Nationwide, Single-Family Rental Growth in U.S. Falls Flat in November
According to CoreLogic's latest Single-Family Rent Index (SFRI), which analyzes single-family rent price changes nationally and among 20 U.S. metropolitan areas, a national rent increase of 3% year over year in November 2019, unchanged annually.
Low rental home inventory, relative to demand, fuels the growth of single-family rent prices. The SFRI shows single-family rent prices have climbed between 2010 and 2019. However, overall year-over-year rent price increases have slowed since February 2016, when they peaked at 4.2%, and have stabilized at around 3% since early 2019.
November marked the 67th consecutive month in which low-end rentals propped up national rent growth. Rent prices among this tier, defined as properties with rent prices less than 75% of the regional median, increased 3.6% year over year in November 2019, down from a gain of 3.8% in November 2018. Meanwhile, high-end rentals, defined as properties with rent prices greater than 125% of a region's median rent, increased 2.7% in November 2019, unchanged from November 2018.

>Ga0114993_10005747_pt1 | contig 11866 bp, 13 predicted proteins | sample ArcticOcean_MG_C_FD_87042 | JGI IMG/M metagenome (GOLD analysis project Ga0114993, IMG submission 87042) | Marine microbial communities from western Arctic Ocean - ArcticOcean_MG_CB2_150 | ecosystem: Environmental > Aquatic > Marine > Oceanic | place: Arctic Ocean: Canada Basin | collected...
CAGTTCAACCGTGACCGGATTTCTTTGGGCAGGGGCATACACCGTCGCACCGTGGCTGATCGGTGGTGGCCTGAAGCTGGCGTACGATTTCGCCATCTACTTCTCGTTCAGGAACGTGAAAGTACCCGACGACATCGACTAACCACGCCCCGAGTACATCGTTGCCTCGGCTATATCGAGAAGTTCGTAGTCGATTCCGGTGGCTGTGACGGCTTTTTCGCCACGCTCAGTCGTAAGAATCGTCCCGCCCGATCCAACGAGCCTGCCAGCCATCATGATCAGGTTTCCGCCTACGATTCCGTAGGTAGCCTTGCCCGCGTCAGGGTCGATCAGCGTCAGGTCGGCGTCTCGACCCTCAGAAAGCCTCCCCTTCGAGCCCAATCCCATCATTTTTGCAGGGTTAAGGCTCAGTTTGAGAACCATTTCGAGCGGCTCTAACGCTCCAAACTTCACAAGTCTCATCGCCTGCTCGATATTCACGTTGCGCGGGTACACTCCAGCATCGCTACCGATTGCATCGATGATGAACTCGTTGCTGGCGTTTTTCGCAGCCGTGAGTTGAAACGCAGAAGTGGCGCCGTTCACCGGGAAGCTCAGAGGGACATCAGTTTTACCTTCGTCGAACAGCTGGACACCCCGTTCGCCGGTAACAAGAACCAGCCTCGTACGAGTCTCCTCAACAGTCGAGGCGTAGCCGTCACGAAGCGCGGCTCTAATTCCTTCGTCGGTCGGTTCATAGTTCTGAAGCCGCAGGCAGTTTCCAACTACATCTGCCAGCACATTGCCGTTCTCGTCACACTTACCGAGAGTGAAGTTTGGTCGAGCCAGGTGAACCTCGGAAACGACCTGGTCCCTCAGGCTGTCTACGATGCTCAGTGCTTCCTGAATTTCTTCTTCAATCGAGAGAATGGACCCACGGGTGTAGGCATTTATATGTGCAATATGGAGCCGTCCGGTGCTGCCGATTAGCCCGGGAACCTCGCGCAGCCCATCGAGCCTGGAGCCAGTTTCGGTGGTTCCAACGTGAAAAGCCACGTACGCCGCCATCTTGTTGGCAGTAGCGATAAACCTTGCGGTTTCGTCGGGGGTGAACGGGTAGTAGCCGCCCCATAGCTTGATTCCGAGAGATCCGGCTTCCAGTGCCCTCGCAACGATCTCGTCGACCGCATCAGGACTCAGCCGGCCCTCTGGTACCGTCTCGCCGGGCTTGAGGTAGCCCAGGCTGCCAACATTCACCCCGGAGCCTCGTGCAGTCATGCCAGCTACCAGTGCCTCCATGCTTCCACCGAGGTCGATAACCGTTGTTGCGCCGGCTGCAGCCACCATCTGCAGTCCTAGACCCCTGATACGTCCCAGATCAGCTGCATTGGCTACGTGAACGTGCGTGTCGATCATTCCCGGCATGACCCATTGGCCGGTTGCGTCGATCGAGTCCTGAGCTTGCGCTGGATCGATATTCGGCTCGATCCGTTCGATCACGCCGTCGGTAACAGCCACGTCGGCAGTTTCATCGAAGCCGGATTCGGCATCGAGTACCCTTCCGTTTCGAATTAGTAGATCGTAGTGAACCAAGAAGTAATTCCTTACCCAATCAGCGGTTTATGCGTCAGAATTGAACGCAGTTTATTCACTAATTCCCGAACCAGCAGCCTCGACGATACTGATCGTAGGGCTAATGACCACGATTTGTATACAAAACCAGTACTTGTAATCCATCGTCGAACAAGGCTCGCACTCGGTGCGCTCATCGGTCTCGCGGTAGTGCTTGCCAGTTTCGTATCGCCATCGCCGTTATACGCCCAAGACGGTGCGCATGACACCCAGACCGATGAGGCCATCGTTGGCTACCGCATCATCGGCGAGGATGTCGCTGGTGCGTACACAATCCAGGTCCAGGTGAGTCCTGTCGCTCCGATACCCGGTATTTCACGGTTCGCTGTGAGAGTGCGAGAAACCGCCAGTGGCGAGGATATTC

Among the 20 metro areas shown in Table 1, and for the 12th consecutive month, Phoenix had the highest year-over-year increase in single-family rents in November 2019 at 6.9% (compared to November 2018). Tucson, Arizona experienced the second-highest rent price growth in November 2019 with gains of 5.7%, followed closely by Seattle at 5.4%. Miami experienced the lowest rent increases out of all analyzed metros at 0.7%.
Metro areas with limited new construction, low rental vacancies and strong local economies that attract new employees tend to have stronger rent growth. Phoenix and Seattle experienced high year-over-year rent growth in November, driven by the annual employment growth of 2.6% and 2.9%, respectively. This is compared with the national employment growth average of 1.5%, according to data from the United States Bureau of Labor Statistics.
"Strong rent growth in the Southwest reflects strong population growth in this part of the U.S.," said Molly Boesel, principal economist at CoreLogic. "Arizona ranked third for population growth in 2019 by both number and percentage increase, according to the U.S. Census Bureau. In contrast, Illinois and Hawaii both had a decrease in population in 2019, which could account for the slower rent growth in these regions."